A threat to old Beijing

Rising incomes and changing tastes are fuelling a property boom in China’s capital. As traditional courtyard houses are snapped up by the wealthy, writes Jonathan Watts, critics fear a loss of history, culture and community.

In a dank alleyway in the old quarter of Beijing is a half-renovated house with a gaping hole where the roof should be. It has no garden or pool and had, until recently, only a few modern amenities.

But this traditional courtyard home has just been sold for 110 million yuan (about $14.2 million, or £7.1 million) — thought to be a record for a residential property in Beijing. It is the latest sign of rising incomes, changing tastes and growing inequality as the capital undergoes a pre-Olympic housing boom that puts even London in the shade.

Despite government measures to cool growth, the Beijing housing sector has never been hotter. According to the local media, average prices in the city increased by almost 10% in February. Estate agents claim that many luxury homes have doubled in value in three years.

Until a few years ago, most speculators focused on modern apartments in inner-city tower blocks and new villas in the suburbs. But the record-breaking home is an old-style siheyuan (courtyard) in the downtown houhai (“back sea”) area of the city.

Walled quadrangle residences were popular with the nobility and courtiers, but after the communist revolution of 1949, many were requisitioned and partitioned for families loyal to the new government. Often overcrowded and notorious for their smelly communal toilets and unsafe coal-fired boilers, many of these old neighbourhoods have been treated as slums by the authorities. In the race to modernise in time for next year’s Olympics, tens of thousands of homes have been demolished in the city’s old hutong alleyways.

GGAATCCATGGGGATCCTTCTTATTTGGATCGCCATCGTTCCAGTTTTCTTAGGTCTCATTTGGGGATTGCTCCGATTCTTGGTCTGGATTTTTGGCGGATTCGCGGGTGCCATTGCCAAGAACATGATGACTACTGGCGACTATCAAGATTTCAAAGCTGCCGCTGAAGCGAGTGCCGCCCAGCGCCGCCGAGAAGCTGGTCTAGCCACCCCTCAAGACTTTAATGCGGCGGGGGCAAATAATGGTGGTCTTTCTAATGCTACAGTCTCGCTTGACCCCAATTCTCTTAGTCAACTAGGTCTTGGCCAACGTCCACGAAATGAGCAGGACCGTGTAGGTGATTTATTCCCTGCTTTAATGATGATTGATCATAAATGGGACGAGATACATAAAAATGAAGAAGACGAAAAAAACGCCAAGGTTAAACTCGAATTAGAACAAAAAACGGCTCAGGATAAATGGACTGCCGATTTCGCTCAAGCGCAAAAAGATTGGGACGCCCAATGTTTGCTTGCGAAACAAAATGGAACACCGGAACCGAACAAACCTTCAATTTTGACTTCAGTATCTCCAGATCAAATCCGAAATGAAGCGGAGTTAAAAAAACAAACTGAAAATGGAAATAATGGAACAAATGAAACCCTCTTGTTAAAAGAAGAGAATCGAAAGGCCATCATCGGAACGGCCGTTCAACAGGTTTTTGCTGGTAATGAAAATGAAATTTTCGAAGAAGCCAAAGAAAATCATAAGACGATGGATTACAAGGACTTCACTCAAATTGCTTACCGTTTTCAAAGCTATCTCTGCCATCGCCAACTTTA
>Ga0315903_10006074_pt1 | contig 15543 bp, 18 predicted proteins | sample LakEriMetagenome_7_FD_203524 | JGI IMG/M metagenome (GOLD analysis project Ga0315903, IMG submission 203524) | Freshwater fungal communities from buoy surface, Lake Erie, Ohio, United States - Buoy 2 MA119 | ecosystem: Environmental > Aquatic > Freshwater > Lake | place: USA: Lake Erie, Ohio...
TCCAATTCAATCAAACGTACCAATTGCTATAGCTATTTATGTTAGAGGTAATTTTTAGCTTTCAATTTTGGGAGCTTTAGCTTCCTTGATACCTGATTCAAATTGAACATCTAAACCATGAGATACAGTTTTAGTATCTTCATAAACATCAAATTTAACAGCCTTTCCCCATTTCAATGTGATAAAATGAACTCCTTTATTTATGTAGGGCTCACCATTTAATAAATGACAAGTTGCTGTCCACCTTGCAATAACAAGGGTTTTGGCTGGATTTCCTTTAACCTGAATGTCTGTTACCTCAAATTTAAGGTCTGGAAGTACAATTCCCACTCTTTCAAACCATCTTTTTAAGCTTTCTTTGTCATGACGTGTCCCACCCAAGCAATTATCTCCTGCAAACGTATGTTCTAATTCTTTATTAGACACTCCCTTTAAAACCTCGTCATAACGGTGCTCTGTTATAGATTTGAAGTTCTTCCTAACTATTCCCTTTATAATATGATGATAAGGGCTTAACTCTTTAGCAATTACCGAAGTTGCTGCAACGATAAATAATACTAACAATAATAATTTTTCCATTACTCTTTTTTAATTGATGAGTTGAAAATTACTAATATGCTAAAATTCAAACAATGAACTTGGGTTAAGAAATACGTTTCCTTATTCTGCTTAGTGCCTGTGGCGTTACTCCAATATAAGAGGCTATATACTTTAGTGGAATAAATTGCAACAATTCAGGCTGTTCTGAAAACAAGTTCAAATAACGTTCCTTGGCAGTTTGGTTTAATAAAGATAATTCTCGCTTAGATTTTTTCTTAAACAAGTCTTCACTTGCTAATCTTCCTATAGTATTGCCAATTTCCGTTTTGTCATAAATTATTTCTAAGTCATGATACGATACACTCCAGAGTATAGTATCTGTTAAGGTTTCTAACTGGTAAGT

In the central area, only 3,000 courtyards remain, giving them a rarity value that has pushed up prices. The one just sold was particularly valuable because it is a huge property, ideal for modernisation, and close to the city’s liveliest lakeside entertainment district.

Each of its 3,028 square metres sold for more than 36,000 yuan (over $4,600, or £2,300), more than double the price previously fetched by any home in the neighbourhood. The buyer remains anonymous, though local media have speculated that he is a coal-mine owner from Shaanxi province or a Russian billionaire.

The new owner will be in mixed company. While many Beijing siheyuan are still occupied by working-class families, others have been snapped up by wealthy foreigners, senior officials, contemporary artists and the new rich. Two years ago, media tycoon Rupert Murdoch reportedly was pressed into buying one for 30m yuan by his wife, Wendi Deng.

Such purchases can be risky in a city where planners often requisition land for development. Last October, Beijing’s first courtyard auction was cancelled after an hour because wary bidders failed to meet even the reserve price of $225,000 (£113,000). But the passage of the nation’s first property law this year and state protection orders for hundreds of courtyards appear to have strengthened the market.

“The reason courtyards were not that popular before is because people did not appreciate their value and potential for investment,” said Hu Chaohui, manager of a real-estate company. “But they are very special. They are rare and centrally located. In addition, their prices not only include the usage value but also the historical and cultural value.”

Critics say, however, that “conservation” often means knocking down an old building and replacing it with a structure in a traditional style. “The way now is to build fake old. It is not nice,” said Ma Yansong, an architect. “The hutongs attract many tourists. The poor, old residents are either like actors in a theme park or else they are kicked out so the rich can buy up the properties. The old community spirit is being lost.”

Copyright Guardian News & Media Ltd 2007

Homepage photo by xiaming